* Finally, there are those who could be called the mainstream Muslims of northern Nigeria, those who work with the regional government, the local police and the military. I do not know quite how to describe their faith perspective, but it clearly represents an approach different than the various Islamist groups. Yes, this could overlap with the viewpoint of the Muslim parents in my second camp.

Why bring this up? This past week, I read two news reports that seemed to offer radically different, even clashing, takes on a crucial recent development, the release of the video claiming to show some of the kidnapped girls, wearing hijabs and chanting Islamic prayers in Arabic. One story ran in The New York Times and the other at a religious outlet, Baptist Press. First, here is a crucial section of the Times piece, the lede anecdote:

MAIDUGURI, Nigeria — When the girls appeared on the screen, parents in the small room at the government compound here dissolved into tears. But after several of them finally saw their daughters’ faces again in the video, they said their relief quickly gave rise to anger: The girls were alive, but they were prisoners.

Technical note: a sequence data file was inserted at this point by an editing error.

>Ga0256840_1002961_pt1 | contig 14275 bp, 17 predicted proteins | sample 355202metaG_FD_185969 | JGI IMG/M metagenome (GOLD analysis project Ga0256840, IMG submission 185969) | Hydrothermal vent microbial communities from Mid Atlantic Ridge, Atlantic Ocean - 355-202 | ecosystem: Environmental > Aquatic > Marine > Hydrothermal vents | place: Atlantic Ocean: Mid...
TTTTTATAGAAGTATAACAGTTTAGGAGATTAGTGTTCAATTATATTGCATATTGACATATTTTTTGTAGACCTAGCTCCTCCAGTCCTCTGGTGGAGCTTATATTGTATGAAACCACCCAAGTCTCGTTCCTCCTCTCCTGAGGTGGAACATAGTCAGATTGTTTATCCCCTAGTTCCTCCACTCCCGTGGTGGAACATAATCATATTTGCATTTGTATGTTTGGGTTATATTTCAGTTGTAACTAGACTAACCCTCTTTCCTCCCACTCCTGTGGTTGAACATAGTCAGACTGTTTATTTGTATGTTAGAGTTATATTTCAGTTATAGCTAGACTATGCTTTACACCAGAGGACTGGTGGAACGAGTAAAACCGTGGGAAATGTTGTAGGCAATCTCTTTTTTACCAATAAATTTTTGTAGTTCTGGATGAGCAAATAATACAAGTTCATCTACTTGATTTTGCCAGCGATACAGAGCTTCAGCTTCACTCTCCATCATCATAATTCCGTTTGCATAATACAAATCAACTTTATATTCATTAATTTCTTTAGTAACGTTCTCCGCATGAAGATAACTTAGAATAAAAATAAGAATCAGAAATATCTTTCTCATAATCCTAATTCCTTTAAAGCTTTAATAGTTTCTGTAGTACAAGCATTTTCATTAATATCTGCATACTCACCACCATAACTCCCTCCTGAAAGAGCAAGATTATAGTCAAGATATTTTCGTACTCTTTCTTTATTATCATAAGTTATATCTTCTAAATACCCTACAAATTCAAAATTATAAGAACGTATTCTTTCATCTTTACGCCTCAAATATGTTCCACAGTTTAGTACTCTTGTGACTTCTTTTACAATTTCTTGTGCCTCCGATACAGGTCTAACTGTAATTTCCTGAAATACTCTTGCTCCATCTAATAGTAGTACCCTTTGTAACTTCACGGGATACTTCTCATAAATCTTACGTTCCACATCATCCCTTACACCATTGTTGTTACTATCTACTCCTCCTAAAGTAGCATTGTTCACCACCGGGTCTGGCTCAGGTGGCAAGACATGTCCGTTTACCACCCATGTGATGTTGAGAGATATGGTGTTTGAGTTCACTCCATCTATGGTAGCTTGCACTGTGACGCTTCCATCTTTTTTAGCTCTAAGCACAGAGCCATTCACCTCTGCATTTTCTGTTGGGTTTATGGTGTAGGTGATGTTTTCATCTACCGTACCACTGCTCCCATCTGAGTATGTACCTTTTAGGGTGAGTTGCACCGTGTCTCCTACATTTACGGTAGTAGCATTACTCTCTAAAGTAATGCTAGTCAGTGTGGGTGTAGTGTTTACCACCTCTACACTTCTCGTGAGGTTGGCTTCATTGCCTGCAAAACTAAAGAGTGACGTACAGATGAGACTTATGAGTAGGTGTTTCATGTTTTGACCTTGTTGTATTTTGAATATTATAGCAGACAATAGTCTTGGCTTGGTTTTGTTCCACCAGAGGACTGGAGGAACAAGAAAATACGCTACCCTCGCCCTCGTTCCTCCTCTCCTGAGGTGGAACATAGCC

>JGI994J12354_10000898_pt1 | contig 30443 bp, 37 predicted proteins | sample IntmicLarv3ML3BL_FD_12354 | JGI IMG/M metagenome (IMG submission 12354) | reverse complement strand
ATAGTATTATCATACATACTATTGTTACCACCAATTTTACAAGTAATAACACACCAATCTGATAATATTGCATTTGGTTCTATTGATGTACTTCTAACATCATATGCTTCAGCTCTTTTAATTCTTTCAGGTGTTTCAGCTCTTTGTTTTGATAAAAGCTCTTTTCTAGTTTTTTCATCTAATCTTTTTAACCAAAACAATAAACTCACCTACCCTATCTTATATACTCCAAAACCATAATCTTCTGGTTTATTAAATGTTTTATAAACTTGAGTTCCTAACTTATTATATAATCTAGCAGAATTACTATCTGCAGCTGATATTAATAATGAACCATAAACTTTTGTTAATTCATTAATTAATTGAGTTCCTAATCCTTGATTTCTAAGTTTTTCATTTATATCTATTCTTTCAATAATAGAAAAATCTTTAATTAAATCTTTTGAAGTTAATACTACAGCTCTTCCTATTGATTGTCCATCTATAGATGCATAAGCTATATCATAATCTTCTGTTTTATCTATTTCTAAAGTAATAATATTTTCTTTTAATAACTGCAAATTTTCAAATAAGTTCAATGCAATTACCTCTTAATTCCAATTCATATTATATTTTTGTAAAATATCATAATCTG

“Her face was frowning and unhappy,” said Bashir Wattai, a tall, solidly built farmer who said he had just seen his 17-year-old daughter Mairama in the video. “She looked sad. I burst into crying and weeping.”

“The other people in the room, they were all weeping and crying,” Mr. Wattai said. “It was just tears.”

At first, the story simply talks about the “grieving parents,” but later there is information that makes it clearly that only some of the Chibok parents were part of this government organized meeting to view the video. For starters, the heavily Christian village did not have electricity, so the viewing had to be set up elsewhere. Pay close attention: